Managing iOS device backups in iTunes

Managing iOS device backups in iTunes 1

While iCloud backups provide a certain degree of convenience, many users will quickly go beyond the free 5GB of storage that Apple provides. Unless you’re already paying for more iCloud storage, or willing to shell out for a larger plan just for backups, you’ll be happy to know that iTunes still provides a handy alternative to keep your iPhone, iPad, or iPod touch backed up to your Mac or PC, and in fact even has a key advantage over iCloud for transferring data to a new device.

Managing iOS device backups in iTunes 2

Recent versions of iTunes have added a couple of useful tricks for managing your iOS device backups in iTunes. You can see a list of all of the device backups that are currently stored on your computer by going into your iTunes Preferences and choosing the Devices tab. As before, you can get more information on each of the listed backups by hovering the mouse pointer over them, and you can remove individual backups from here. Right-clicking on a backup reveals that iTunes has a couple of other useful tricks up its sleeve, however: you can open the backup folder in Finder or Windows Explorer — useful if you wanted to copy it somewhere else or transfer it to a new computer, for instance — and you can also choose to mark a backup as “Archived.” This second feature freezes and saves the current backup so that iTunes will make an entirely new, second backup the next time around. Should you need to later restore your device, you’ll be able to choose from any of the available backups, archived or current. This can be particularly useful for taking a “snapshot” of your device’s state before making any big changes.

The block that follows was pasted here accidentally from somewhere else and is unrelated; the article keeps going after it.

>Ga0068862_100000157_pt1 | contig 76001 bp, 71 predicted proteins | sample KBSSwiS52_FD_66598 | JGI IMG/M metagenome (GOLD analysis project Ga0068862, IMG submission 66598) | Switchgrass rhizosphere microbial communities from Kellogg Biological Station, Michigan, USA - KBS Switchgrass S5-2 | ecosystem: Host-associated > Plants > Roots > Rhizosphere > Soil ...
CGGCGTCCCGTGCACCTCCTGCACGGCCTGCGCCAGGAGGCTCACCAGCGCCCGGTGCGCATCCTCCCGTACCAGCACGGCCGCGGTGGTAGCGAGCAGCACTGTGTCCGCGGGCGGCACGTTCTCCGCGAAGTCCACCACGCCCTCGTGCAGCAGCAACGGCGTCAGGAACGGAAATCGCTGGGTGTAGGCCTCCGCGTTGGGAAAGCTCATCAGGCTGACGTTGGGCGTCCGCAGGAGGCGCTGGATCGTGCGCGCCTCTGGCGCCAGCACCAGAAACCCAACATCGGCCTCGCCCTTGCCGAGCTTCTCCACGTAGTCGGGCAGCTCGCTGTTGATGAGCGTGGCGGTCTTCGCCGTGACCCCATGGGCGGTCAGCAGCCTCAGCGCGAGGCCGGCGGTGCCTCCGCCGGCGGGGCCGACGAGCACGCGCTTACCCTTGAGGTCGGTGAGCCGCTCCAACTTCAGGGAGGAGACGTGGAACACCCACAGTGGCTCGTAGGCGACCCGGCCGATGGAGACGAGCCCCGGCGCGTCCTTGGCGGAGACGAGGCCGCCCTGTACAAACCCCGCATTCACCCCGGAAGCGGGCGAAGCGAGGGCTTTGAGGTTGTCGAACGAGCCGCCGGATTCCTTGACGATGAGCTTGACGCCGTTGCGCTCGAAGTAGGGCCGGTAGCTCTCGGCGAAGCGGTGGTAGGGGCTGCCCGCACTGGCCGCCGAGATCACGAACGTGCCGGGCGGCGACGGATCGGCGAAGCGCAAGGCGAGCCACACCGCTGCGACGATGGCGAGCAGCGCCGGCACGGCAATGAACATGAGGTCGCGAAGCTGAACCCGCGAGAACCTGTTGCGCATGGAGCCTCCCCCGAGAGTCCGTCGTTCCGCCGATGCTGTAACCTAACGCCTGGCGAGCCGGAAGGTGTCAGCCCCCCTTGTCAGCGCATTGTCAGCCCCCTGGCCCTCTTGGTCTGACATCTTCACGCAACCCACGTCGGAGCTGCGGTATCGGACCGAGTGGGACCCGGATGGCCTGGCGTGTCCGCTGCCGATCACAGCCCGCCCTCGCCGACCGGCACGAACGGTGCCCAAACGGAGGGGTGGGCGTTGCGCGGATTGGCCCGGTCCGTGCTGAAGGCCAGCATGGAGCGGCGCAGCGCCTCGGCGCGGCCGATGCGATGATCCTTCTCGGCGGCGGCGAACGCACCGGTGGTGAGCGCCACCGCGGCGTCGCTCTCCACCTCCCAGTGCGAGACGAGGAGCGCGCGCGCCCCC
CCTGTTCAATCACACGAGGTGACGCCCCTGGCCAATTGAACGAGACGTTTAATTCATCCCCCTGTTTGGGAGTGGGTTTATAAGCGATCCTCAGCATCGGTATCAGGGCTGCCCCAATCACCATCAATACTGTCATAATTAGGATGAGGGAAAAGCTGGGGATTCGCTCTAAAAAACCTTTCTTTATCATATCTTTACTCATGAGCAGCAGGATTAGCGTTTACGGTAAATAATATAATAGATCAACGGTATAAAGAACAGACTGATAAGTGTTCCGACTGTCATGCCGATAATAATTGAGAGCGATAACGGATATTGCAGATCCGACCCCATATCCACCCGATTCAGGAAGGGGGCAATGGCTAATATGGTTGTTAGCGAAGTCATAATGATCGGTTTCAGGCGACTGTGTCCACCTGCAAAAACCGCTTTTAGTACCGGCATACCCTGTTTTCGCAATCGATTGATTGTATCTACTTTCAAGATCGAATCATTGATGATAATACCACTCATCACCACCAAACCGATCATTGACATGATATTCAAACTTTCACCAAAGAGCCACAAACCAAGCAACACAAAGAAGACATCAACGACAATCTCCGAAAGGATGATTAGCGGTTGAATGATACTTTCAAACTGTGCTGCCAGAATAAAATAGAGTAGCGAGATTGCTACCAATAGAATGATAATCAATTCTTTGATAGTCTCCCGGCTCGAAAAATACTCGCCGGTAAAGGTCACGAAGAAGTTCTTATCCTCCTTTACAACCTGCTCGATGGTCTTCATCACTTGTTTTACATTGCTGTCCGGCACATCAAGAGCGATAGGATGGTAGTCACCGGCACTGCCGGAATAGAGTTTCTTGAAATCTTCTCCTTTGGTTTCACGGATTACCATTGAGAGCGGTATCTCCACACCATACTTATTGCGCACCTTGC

1. Well, I’ve done this many times in the past, so it should still work fine, as long as you make sure the folder names remain the same, all of the data in the folder is copied over, and everything is placed in the exact same relative location. I’ve even done it going from Mac to PC and vice-versa without any issues.There are no database or registry entries that catalog the backups; iTunes merely checks the ~/Library/Application Support/MobileSync/Backup folder (on Mac, can’t remember the Windows location off-hand right now), and includes anything it finds in there that is in the proper format, reading the “Info.plist” and “Status.plist” files in the backup folder to determine device information and backup state, date and time. In fact, you can even duplicate an existing backup folder, with any name you like, and iTunes will happily pick it up as an extra backup.

  2. But is it sufficient to just copy the contents of the backup folder to a new/different computer, and use it there? I did this once in the past, but the iTunes on the new computer didn’t “pick it up”.

  3. Your story caught my eye as I make a habit of backups. I am looking for a workaround as my new iOS 9 iPhone 6s will not sync to my laptop running 10.6.8. Don’t laugh, forced to run as Thousands in software I can’t replace for my work. Apple said sorry, I could partition to run new software but not easy to keep network happy switching back and forth. Would really like to have phone and iPad Air2 work with iTunes to work as it should plus backup.

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